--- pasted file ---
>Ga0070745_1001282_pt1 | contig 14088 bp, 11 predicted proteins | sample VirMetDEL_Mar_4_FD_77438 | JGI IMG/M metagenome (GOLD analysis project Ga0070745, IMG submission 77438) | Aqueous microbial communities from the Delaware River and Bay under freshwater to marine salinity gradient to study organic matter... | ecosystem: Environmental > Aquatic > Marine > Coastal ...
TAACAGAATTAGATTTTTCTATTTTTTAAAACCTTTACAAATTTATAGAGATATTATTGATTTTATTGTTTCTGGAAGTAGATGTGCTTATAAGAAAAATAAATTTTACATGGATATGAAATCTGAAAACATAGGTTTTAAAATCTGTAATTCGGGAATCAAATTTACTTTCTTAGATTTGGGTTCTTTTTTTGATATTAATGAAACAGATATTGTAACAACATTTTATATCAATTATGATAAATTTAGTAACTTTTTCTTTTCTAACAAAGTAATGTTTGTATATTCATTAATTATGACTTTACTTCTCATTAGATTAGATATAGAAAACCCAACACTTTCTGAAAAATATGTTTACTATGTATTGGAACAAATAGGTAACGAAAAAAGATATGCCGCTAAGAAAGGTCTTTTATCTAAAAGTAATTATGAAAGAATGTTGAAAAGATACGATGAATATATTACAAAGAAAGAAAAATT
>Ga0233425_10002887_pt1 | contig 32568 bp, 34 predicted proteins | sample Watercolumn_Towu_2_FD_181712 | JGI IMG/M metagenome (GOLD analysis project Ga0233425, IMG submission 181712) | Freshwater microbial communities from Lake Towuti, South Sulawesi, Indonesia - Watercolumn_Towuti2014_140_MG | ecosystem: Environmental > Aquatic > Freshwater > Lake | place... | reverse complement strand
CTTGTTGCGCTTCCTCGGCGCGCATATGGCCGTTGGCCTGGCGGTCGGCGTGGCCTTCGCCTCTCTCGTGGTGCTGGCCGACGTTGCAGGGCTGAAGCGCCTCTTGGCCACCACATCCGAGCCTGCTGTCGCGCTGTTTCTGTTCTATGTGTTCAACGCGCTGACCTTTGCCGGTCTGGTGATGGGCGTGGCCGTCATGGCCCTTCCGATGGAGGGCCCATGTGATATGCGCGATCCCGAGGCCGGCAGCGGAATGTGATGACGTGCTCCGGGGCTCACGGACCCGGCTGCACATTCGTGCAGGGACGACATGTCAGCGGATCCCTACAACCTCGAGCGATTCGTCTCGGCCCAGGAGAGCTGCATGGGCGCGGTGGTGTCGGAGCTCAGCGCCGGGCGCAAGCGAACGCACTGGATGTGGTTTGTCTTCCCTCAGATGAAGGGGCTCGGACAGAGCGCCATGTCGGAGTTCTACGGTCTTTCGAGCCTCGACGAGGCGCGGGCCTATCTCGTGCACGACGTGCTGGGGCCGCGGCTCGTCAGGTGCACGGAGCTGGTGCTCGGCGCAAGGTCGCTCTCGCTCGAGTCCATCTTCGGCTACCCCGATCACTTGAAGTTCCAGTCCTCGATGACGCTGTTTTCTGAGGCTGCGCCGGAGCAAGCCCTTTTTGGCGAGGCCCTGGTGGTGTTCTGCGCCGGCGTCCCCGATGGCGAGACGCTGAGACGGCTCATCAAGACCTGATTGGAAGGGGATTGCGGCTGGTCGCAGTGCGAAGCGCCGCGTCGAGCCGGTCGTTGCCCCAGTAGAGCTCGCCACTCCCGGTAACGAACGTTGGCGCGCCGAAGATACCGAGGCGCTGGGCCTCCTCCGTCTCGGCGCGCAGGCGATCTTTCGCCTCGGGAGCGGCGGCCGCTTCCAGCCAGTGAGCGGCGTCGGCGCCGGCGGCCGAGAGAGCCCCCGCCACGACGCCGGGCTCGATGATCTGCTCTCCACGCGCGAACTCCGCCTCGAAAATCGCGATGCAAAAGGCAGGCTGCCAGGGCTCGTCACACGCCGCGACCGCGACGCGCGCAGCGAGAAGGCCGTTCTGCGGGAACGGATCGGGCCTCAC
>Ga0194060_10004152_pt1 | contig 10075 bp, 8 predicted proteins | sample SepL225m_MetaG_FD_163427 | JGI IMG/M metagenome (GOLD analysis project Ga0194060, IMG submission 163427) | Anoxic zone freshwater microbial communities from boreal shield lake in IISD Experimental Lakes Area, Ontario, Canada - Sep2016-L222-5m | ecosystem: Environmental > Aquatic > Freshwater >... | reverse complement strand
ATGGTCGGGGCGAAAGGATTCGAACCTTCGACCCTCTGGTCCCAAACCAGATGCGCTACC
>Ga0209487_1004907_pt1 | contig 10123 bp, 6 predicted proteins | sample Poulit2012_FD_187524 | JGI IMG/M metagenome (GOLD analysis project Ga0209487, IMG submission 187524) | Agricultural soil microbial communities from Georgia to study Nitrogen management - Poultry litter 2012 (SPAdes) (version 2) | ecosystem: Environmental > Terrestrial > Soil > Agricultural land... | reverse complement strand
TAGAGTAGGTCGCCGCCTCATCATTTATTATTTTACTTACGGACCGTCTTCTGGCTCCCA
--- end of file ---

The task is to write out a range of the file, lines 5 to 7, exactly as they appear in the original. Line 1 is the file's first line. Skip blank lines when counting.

>Ga0194060_10004152_pt1 | contig 10075 bp, 8 predicted proteins | sample SepL225m_MetaG_FD_163427 | JGI IMG/M metagenome (GOLD analysis project Ga0194060, IMG submission 163427) | Anoxic zone freshwater microbial communities from boreal shield lake in IISD Experimental Lakes Area, Ontario, Canada - Sep2016-L222-5m | ecosystem: Environmental > Aquatic > Freshwater >... | reverse complement strand
ATGGTCGGGGCGAAAGGATTCGAACCTTCGACCCTCTGGTCCCAAACCAGATGCGCTACC
>Ga0209487_1004907_pt1 | contig 10123 bp, 6 predicted proteins | sample Poulit2012_FD_187524 | JGI IMG/M metagenome (GOLD analysis project Ga0209487, IMG submission 187524) | Agricultural soil microbial communities from Georgia to study Nitrogen management - Poultry litter 2012 (SPAdes) (version 2) | ecosystem: Environmental > Terrestrial > Soil > Agricultural land... | reverse complement strand